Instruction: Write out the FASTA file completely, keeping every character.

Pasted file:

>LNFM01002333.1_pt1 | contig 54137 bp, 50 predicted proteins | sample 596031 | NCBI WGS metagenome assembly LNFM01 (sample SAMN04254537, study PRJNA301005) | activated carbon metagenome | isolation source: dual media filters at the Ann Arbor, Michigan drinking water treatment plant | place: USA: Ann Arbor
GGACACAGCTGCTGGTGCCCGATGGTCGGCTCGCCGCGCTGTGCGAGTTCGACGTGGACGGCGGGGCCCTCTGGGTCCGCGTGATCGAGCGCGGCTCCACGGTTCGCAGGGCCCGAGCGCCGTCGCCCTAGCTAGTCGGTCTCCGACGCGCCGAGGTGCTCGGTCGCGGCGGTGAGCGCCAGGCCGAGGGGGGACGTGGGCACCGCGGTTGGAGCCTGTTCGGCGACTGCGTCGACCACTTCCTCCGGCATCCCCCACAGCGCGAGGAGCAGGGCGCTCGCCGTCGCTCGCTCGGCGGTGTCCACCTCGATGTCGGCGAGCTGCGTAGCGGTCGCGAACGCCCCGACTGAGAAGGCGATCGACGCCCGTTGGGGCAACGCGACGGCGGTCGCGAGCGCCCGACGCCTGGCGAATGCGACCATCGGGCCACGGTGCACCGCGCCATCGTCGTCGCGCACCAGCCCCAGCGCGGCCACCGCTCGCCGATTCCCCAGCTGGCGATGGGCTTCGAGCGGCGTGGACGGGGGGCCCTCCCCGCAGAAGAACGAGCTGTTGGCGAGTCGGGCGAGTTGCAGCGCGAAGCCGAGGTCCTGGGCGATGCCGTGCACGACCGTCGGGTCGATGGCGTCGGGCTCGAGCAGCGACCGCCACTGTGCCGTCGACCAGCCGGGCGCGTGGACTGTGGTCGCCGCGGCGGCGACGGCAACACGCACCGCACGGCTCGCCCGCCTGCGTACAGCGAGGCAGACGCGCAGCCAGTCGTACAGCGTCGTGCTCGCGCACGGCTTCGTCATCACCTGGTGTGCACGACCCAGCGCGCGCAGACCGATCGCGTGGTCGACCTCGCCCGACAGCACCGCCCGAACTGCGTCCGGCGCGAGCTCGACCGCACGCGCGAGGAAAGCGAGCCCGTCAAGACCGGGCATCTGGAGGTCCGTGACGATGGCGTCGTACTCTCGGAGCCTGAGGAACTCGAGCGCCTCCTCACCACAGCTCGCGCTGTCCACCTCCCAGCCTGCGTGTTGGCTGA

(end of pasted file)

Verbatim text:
>LNFM01002333.1_pt1 | contig 54137 bp, 50 predicted proteins | sample 596031 | NCBI WGS metagenome assembly LNFM01 (sample SAMN04254537, study PRJNA301005) | activated carbon metagenome | isolation source: dual media filters at the Ann Arbor, Michigan drinking water treatment plant | place: USA: Ann Arbor
GGACACAGCTGCTGGTGCCCGATGGTCGGCTCGCCGCGCTGTGCGAGTTCGACGTGGACGGCGGGGCCCTCTGGGTCCGCGTGATCGAGCGCGGCTCCACGGTTCGCAGGGCCCGAGCGCCGTCGCCCTAGCTAGTCGGTCTCCGACGCGCCGAGGTGCTCGGTCGCGGCGGTGAGCGCCAGGCCGAGGGGGGACGTGGGCACCGCGGTTGGAGCCTGTTCGGCGACTGCGTCGACCACTTCCTCCGGCATCCCCCACAGCGCGAGGAGCAGGGCGCTCGCCGTCGCTCGCTCGGCGGTGTCCACCTCGATGTCGGCGAGCTGCGTAGCGGTCGCGAACGCCCCGACTGAGAAGGCGATCGACGCCCGTTGGGGCAACGCGACGGCGGTCGCGAGCGCCCGACGCCTGGCGAATGCGACCATCGGGCCACGGTGCACCGCGCCATCGTCGTCGCGCACCAGCCCCAGCGCGGCCACCGCTCGCCGATTCCCCAGCTGGCGATGGGCTTCGAGCGGCGTGGACGGGGGGCCCTCCCCGCAGAAGAACGAGCTGTTGGCGAGTCGGGCGAGTTGCAGCGCGAAGCCGAGGTCCTGGGCGATGCCGTGCACGACCGTCGGGTCGATGGCGTCGGGCTCGAGCAGCGACCGCCACTGTGCCGTCGACCAGCCGGGCGCGTGGACTGTGGTCGCCGCGGCGGCGACGGCAACACGCACCGCACGGCTCGCCCGCCTGCGTACAGCGAGGCAGACGCGCAGCCAGTCGTACAGCGTCGTGCTCGCGCACGGCTTCGTCATCACCTGGTGTGCACGACCCAGCGCGCGCAGACCGATCGCGTGGTCGACCTCGCCCGACAGCACCGCCCGAACTGCGTCCGGCGCGAGCTCGACCGCACGCGCGAGGAAAGCGAGCCCGTCAAGACCGGGCATCTGGAGGTCCGTGACGATGGCGTCGTACTCTCGGAGCCTGAGGAACTCGAGCGCCTCCTCACCACAGCTCGCGCTGTCCACCTCCCAGCCTGCGTGTTGGCTGA